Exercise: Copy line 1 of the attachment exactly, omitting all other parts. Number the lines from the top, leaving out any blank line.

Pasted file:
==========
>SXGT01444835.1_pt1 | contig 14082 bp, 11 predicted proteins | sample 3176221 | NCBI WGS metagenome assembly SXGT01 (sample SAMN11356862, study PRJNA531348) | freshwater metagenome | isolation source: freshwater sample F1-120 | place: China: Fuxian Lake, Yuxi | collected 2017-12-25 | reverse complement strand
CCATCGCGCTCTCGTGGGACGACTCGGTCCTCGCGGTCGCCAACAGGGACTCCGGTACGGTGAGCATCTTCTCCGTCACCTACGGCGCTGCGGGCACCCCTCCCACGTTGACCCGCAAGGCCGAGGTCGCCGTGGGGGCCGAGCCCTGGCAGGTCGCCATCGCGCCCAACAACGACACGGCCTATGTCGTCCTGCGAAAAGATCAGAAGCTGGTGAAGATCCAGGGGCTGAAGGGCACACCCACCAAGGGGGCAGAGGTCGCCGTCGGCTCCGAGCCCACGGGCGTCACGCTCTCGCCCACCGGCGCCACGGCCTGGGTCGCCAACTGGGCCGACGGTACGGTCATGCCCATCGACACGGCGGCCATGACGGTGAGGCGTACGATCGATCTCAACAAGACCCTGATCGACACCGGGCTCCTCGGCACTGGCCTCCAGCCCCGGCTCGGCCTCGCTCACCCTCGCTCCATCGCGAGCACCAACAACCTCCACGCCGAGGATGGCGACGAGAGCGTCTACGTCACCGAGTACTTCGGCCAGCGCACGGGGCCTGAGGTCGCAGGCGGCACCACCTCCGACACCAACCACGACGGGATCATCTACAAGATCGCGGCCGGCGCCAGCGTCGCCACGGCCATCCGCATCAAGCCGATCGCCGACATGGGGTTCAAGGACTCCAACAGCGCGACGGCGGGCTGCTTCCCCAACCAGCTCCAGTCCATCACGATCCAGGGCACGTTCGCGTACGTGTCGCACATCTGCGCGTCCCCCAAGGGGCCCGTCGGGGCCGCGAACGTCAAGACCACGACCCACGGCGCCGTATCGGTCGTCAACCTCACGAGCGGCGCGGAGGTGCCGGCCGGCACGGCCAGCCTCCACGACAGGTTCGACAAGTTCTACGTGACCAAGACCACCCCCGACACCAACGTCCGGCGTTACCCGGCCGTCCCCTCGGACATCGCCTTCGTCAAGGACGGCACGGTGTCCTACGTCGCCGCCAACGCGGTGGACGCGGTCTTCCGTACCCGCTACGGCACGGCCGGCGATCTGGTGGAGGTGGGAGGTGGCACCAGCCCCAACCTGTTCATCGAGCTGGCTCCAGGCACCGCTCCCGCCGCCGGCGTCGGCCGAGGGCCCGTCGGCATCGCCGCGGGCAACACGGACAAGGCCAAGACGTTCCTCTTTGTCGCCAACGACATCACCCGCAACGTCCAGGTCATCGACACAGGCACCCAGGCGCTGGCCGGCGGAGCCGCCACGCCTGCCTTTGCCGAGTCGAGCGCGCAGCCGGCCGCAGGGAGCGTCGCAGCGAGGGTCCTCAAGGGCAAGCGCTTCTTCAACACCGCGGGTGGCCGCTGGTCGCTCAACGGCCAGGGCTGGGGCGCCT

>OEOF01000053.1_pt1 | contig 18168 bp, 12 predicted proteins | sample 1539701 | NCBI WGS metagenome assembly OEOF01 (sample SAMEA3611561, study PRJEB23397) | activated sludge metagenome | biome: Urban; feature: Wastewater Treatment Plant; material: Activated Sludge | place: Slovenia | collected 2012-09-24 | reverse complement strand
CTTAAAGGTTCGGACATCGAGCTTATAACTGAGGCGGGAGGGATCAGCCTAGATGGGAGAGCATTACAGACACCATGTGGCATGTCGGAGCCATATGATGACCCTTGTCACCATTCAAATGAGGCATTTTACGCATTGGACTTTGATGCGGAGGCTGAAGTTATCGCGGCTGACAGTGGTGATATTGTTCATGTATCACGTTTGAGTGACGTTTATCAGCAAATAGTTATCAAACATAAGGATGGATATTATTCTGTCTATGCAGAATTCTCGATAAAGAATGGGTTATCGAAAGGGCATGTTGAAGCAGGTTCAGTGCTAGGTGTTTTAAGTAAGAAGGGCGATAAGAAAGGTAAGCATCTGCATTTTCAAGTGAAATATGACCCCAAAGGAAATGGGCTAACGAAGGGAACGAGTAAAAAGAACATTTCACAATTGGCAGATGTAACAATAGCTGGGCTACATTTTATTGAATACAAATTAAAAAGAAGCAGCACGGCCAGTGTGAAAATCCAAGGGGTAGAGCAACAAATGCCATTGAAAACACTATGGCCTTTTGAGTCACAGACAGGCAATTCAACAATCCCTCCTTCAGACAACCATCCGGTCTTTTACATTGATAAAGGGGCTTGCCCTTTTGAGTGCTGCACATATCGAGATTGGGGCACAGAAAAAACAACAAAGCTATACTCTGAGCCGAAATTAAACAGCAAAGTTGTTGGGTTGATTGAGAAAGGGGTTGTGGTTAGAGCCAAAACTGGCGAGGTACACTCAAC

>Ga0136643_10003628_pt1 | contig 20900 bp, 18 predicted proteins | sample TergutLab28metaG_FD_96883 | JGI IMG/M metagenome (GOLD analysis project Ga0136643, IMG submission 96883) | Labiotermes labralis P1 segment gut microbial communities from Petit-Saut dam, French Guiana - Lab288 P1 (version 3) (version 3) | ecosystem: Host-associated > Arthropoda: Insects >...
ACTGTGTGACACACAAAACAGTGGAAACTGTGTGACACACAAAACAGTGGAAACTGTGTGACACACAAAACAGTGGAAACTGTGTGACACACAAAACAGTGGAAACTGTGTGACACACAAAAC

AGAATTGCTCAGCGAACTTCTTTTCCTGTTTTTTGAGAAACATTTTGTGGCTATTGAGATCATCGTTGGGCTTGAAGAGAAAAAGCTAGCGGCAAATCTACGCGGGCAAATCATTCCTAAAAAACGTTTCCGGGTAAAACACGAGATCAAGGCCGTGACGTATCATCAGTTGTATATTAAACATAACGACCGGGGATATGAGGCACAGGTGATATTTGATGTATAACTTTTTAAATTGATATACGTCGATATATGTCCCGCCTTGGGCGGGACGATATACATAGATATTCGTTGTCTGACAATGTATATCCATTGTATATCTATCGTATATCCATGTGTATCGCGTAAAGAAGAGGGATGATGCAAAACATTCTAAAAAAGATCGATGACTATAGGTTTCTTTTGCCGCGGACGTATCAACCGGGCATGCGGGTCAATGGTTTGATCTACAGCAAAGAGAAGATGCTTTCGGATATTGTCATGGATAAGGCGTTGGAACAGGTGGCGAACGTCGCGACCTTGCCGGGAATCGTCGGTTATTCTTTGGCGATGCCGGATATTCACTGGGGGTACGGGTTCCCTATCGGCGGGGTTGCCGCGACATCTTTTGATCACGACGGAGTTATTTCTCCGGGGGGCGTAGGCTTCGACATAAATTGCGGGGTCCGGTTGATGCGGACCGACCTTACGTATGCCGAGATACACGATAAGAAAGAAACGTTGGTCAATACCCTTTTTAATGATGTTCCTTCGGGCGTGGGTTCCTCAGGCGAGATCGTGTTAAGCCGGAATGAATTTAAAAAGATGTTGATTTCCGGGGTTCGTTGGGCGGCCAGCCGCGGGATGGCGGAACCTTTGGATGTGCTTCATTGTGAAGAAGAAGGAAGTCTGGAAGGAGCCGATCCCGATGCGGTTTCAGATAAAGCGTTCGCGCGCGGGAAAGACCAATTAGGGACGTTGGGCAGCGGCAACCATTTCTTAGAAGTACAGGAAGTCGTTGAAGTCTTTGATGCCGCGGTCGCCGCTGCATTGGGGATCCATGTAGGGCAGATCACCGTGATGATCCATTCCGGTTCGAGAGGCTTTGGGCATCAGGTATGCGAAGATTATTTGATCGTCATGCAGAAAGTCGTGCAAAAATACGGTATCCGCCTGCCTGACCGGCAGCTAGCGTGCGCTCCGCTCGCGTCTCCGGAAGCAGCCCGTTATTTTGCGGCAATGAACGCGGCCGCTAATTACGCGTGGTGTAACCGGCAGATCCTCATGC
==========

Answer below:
>SXGT01444835.1_pt1 | contig 14082 bp, 11 predicted proteins | sample 3176221 | NCBI WGS metagenome assembly SXGT01 (sample SAMN11356862, study PRJNA531348) | freshwater metagenome | isolation source: freshwater sample F1-120 | place: China: Fuxian Lake, Yuxi | collected 2017-12-25 | reverse complement strand